The benchmark 10-year Treasury yield edged up to 3.08% on Tuesday (May 15), marking a new seven-year high, based on daily data published by Treasury.gov. The implied inflation forecast via Treasuries continued to advance as well, signaling that the market is pricing in firmer pricing pressure in the months ahead.
Notably, the yield spread between the nominal 5-year Treasury less its inflation-indexed counterpart ticked up to 2.15%, the highest since 2013. The rise suggests that the crowd anticipates that the official inflation indexes will continue to trend higher – a development that would likely reaffirm and perhaps accelerate the Fed’s current program of tightening monetary policy.
The April report on consumer price index (CPI) confirms that pricing momentum is heating up, albeit following a period of subdued inflation. In a sign of the times the CPI’s headline and core readings simultaneously posted year-over-year increases above 2% — the Fed’s inflation target – for a second month. That’s the first time that headline and core indexes have been that high in more than a year.
For the moment, a mildly hotter level of inflation isn’t worrisome, in part because the upswing coincides with expectations for stronger economic growth. Several estimates of US GDP growth for the second quarter are projecting a rebound after a subdued gain in Q1. Yesterday’s April data on retail spending offers support for thinking positively as consumer spending increased for a second month in a row – the first back-to-back set of gains since last November.
An sharp acceleration in inflation from current levels, or a downshift in economic growth, would be problematic for assuming that a Goldilocks scenario will prevail – a healthy expansion with relatively tame inflation. To date, however, those risks are considered low-grade threats.
“This is continuing to be a quintessential Goldilocks kind of economy and Goldilocks expansion: The economy’s growing at a solid pace,” advises Nathan Sheets, chief economist at PGIM Fixed Income. “This is the kind of economy central banks dream of, not too hot, and not too cold.”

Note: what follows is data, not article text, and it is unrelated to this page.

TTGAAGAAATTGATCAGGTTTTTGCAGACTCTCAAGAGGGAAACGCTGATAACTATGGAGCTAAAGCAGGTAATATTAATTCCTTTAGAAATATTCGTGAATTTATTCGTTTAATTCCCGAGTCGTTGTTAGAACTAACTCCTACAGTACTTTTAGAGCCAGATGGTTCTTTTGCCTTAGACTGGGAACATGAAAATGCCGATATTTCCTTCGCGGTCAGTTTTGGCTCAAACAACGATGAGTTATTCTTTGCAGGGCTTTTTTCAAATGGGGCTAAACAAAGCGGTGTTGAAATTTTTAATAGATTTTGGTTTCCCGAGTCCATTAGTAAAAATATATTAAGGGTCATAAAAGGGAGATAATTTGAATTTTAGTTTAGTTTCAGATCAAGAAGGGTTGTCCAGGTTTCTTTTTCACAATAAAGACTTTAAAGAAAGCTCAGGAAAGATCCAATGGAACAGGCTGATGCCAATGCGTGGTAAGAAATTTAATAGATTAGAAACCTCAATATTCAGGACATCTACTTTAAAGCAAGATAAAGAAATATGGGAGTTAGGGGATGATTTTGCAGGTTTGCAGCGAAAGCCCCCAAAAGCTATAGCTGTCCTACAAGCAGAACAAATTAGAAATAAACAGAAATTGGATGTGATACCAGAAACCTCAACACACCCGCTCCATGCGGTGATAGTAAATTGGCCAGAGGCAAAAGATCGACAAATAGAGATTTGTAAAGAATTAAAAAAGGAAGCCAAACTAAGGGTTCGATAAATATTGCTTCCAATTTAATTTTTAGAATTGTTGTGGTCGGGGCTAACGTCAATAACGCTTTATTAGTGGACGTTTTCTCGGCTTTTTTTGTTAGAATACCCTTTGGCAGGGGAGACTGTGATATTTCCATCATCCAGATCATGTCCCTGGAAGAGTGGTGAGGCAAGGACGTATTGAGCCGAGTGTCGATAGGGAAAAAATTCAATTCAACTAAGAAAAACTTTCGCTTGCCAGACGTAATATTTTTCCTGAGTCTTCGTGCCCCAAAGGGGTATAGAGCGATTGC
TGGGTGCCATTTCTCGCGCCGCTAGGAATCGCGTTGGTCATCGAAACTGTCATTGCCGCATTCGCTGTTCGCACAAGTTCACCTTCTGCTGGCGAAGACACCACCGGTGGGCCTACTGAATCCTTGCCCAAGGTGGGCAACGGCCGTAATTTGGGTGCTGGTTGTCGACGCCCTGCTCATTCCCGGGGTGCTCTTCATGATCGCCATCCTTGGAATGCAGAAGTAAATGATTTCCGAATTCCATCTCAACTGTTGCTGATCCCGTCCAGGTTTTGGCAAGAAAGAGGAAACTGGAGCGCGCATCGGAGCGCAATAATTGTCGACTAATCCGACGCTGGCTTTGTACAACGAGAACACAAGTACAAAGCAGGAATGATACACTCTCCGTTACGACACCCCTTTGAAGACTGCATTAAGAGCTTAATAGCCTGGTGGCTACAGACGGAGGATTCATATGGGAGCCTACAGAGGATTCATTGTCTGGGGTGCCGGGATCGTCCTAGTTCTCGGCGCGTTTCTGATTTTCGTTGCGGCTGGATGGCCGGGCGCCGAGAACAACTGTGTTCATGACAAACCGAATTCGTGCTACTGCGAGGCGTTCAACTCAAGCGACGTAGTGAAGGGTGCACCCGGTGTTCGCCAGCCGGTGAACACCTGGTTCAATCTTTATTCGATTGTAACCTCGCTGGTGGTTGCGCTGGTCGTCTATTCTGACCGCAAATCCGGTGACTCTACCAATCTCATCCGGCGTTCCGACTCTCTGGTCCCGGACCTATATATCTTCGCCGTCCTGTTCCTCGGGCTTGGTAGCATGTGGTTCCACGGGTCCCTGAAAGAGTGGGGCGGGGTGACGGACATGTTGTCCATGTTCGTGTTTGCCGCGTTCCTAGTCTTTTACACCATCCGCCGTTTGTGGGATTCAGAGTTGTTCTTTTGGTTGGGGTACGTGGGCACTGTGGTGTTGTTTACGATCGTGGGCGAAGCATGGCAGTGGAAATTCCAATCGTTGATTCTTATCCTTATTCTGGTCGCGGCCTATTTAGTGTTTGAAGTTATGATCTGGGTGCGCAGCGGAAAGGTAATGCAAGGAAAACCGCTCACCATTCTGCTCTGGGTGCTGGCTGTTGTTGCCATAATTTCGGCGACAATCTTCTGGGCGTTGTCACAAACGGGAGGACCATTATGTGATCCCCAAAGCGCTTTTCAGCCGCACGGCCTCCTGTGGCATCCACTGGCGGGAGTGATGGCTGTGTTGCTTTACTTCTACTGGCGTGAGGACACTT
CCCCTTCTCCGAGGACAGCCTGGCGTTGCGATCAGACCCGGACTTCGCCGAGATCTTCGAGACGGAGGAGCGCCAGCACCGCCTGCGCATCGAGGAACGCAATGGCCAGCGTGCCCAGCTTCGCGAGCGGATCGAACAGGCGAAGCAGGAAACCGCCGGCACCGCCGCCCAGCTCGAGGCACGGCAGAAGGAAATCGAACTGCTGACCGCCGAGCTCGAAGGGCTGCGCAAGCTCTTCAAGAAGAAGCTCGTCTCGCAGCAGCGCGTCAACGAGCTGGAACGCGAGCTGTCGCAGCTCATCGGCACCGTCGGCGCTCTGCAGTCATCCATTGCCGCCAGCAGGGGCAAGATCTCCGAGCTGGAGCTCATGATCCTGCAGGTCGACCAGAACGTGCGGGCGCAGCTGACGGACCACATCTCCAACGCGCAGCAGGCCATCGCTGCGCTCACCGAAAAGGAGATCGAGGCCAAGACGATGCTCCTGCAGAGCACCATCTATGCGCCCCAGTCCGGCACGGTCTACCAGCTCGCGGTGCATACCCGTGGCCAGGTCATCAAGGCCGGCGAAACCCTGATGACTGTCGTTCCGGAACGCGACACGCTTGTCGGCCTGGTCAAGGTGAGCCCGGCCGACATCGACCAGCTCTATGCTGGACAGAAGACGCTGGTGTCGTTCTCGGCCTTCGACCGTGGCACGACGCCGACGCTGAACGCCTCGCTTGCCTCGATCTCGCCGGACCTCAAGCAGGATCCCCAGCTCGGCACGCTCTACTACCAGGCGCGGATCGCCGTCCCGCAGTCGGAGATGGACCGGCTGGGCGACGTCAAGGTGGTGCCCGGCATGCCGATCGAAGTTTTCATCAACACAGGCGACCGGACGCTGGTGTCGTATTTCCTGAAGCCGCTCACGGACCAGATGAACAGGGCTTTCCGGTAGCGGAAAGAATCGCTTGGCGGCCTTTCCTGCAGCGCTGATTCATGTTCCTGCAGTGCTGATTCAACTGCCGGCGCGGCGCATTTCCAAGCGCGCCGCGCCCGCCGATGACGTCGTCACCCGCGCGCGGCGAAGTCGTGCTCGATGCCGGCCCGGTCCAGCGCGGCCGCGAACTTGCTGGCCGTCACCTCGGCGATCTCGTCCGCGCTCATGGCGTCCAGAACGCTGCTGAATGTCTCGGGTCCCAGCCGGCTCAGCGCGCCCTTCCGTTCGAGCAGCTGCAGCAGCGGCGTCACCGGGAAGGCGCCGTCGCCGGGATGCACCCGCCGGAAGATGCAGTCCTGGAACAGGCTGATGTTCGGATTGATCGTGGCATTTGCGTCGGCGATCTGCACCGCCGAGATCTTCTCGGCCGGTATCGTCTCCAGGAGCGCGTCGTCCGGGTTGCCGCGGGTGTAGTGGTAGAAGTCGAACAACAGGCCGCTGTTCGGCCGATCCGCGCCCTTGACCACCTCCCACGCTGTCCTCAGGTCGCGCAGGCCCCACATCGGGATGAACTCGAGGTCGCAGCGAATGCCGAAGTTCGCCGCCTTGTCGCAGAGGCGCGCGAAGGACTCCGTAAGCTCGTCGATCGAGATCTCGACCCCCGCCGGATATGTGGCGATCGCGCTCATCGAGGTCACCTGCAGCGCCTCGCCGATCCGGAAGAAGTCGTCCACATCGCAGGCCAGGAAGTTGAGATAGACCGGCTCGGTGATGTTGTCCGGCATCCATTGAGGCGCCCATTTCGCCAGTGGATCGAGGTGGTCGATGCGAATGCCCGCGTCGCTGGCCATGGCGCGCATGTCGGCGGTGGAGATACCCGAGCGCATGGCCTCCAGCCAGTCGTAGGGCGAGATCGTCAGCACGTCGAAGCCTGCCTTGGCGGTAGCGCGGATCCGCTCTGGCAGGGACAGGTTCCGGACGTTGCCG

Even if the economy cooperates, the Fed may overplay its hand by raising interest rates too high, too fast and inadvertently push the economy into recession. For the moment, that scenario is unlikely – business-cycle risk remains low, based on recent data.
But the potential for policy errors can’t be fully dismissed. As several analysts have pointed out, the combination of monetary tightening and an aging expansion – the second-longest on record – raises the specter of economic history. Expansions don’t die of old age, but they have been murdered by the Fed. The great hope is that this time is different, which implies that the Fed has learned from its mistakes.
In any case, the monetary screws are tightening. Consider the year-over-year trend in real base-money supply (M0), aka high-powered money that the Fed controls. After a seven-month break of growth, real M0’s trend has turned negative again in March and April. Economic history tells us that this indicator has been a generally reliable risk factor for modeling the business cycle and deserves close attention as one of several inputs for estimating recession risk. An extended slide that pushes deeper into the red in the months ahead would surely be a warning sign.
Note, too, that the Treasury yield curve – another critical variable to monitor – has been flattening recently, suggesting that Fed policy may be at risk of becoming an overt threat to the business cycle when and if short rates rise above long rates.
For now, the macro trend remains healthy and the odds are virtually nil that a recession has started, based on data published to date. Fed policy may be a gradually rising risk factor, but policy has been successful so far in navigating the narrow path of slowly raising rates without triggering a recession. It’s unclear if the central bank can successfully maintain that balancing act, but the track record to date is encouraging.
The margin for error, however, is narrowing. As rates rise, monetary policy tightens, and inflation ticks higher, the potential for trouble will increase. That alone doesn’t insure that a new recession is fate. Given the history of the Fed and the economy, however, it’s a threat that can’t be ignored.
When will the next recession strike? Monitor the outlook with a subscription to:
The US Business Cycle Risk Report